I have started working on this project after I was aware of the unused land near where I live and work. They gradually got developed and space started getting tighter. Construction sites were sprouting up around town, constantly, new developments were launched regularly, places where I used to go to hang out were disappearing.
It came the day when I had to face the possibility of moving out of this lovely apartment where I have been living in for the past 7 years. That got my attention. Space is scarce in a country like Singapore but having to move out of my apartment because 80% of my neighbours want to make a quick buck from the Enbloc sale of the old apartment block is not the way I like to understand the scarcity of space. I knew all this were all related and I had to investigate this through my work.
We have many unused plots of land for a very small country. I did not know how much I have missed these open spaces until some of them were built over. While they were still around, they seem to be idling, not doing much for us. I started appreciating these spaces and I have set out to photograph them while they are still around. With scarcity of land in Singapore, development was inevitable.
Every plot I have shot was done from a elevated angle. I had been photographing on a 3 metres tall tripod along with a 4 step ladder everywhere I went. I knew I had to go higher in order to show the plots clearer, not so high up like a view from that of a map but something that is still near enough to make you feel like you are on the ground when you look at the images. I didn’t want to make panoramic shots as it would make them look like typical landscape panoramas. I have decided on recording the emotional aspects of the spaces, what these plots represents to the people who use them.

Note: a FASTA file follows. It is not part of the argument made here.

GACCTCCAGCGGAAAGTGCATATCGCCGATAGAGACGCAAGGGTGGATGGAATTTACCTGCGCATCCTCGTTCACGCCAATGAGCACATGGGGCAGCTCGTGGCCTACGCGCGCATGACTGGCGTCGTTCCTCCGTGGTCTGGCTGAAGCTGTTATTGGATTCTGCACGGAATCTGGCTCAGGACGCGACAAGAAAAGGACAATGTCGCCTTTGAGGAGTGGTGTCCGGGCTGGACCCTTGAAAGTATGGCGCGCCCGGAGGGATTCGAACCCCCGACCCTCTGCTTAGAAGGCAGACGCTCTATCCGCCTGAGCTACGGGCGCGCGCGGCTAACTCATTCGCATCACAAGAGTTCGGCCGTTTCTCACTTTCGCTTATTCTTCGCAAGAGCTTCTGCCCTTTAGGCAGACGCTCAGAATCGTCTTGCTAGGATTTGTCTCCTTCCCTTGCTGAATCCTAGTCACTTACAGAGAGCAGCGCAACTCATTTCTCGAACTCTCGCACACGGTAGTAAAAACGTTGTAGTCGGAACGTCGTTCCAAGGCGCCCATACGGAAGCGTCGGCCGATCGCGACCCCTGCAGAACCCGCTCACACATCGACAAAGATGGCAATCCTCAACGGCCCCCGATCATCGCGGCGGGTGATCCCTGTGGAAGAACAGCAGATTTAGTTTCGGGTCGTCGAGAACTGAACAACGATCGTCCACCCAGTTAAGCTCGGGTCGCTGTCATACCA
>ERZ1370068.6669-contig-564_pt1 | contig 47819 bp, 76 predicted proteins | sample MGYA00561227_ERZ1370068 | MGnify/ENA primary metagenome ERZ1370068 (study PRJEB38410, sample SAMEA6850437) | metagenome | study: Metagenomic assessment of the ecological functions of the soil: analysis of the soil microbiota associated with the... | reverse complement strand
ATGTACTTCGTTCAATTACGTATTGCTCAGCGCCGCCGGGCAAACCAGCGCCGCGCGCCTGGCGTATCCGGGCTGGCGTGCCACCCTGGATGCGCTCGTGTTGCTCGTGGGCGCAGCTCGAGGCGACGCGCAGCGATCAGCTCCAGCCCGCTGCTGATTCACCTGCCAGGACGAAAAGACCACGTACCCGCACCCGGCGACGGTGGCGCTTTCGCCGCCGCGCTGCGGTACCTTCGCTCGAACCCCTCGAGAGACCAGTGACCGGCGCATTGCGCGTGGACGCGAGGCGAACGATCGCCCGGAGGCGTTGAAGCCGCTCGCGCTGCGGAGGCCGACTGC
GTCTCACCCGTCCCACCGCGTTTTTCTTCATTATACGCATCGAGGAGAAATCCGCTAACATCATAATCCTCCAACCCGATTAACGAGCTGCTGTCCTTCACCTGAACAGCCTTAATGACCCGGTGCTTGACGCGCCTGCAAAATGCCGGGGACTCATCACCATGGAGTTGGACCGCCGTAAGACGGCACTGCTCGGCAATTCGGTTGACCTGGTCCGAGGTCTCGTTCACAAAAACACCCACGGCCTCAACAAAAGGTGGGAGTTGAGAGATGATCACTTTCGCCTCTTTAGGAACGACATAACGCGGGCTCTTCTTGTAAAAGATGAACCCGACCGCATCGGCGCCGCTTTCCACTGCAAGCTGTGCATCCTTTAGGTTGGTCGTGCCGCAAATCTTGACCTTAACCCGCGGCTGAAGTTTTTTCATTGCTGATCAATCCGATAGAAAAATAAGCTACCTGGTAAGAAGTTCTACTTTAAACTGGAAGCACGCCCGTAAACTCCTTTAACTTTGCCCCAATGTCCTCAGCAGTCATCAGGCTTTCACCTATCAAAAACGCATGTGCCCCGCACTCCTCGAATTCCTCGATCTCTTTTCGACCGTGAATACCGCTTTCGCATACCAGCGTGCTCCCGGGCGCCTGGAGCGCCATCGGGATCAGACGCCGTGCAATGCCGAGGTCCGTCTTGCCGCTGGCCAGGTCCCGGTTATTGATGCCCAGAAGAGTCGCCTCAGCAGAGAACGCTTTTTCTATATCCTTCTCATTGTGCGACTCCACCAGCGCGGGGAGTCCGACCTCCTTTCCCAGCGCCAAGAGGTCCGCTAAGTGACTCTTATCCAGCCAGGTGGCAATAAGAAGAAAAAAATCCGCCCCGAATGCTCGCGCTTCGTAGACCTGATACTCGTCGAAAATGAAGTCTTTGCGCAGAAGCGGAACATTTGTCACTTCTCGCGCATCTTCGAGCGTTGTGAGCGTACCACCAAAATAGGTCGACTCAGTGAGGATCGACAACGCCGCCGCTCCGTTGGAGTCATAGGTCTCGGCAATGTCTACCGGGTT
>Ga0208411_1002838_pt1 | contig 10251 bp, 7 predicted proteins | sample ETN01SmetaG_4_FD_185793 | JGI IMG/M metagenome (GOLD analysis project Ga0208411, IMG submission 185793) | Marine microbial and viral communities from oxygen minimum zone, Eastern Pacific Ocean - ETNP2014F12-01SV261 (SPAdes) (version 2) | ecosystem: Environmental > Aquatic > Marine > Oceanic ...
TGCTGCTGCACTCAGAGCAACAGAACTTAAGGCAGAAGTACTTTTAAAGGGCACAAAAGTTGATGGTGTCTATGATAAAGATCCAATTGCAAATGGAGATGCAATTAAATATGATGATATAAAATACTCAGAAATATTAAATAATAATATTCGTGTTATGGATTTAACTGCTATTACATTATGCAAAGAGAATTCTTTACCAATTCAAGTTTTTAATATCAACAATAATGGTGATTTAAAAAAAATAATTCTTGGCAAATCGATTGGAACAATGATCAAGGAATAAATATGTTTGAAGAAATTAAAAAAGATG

What does all these mean to us? Is this about us losing our land to development of the world? This seems to be a rather ironic dilemma. Development advances civilisation but in this case does it mean that it is a good thing? With the population of the world projected to reach 9 billion by 2050, we will surely need more living and working spaces.
With a population of 5.5 million in a land area of 710 square kilometre and a estimated population density of 7,315 people per square kilometre, land reclamation is constantly happening in Singapore. Old buildings are also being torn down or repurposed for new and useful ventures. By the year 2030, the island state expects to increase its population to 6.9 million. With such an unprecedented growth, property prices are expected to soar, thereby increasing the development of the land. A migrant city since its founding, Singapore welcomes migrants to up its population.
Plot is a documentary project about land spaces in Singapore. It is a photographic record of plots of open land that remain untouched in the republic. Cemeteries, historical buildings, old rail roads, airports and barracks once stood in these plots before. Now vacated, they are ready for development. Many of these are plots already being canvassed and marked for development into public housing, hotels and multiplexes. They are often mistaken for park because the manicured grass but with no street furniture or amenities around, its easy to tell them apart. These plots are the last bit of rawness, the last bit of public land left in Singapore.
Photographs & Text: Caleb Ming | Website: http://calebming.com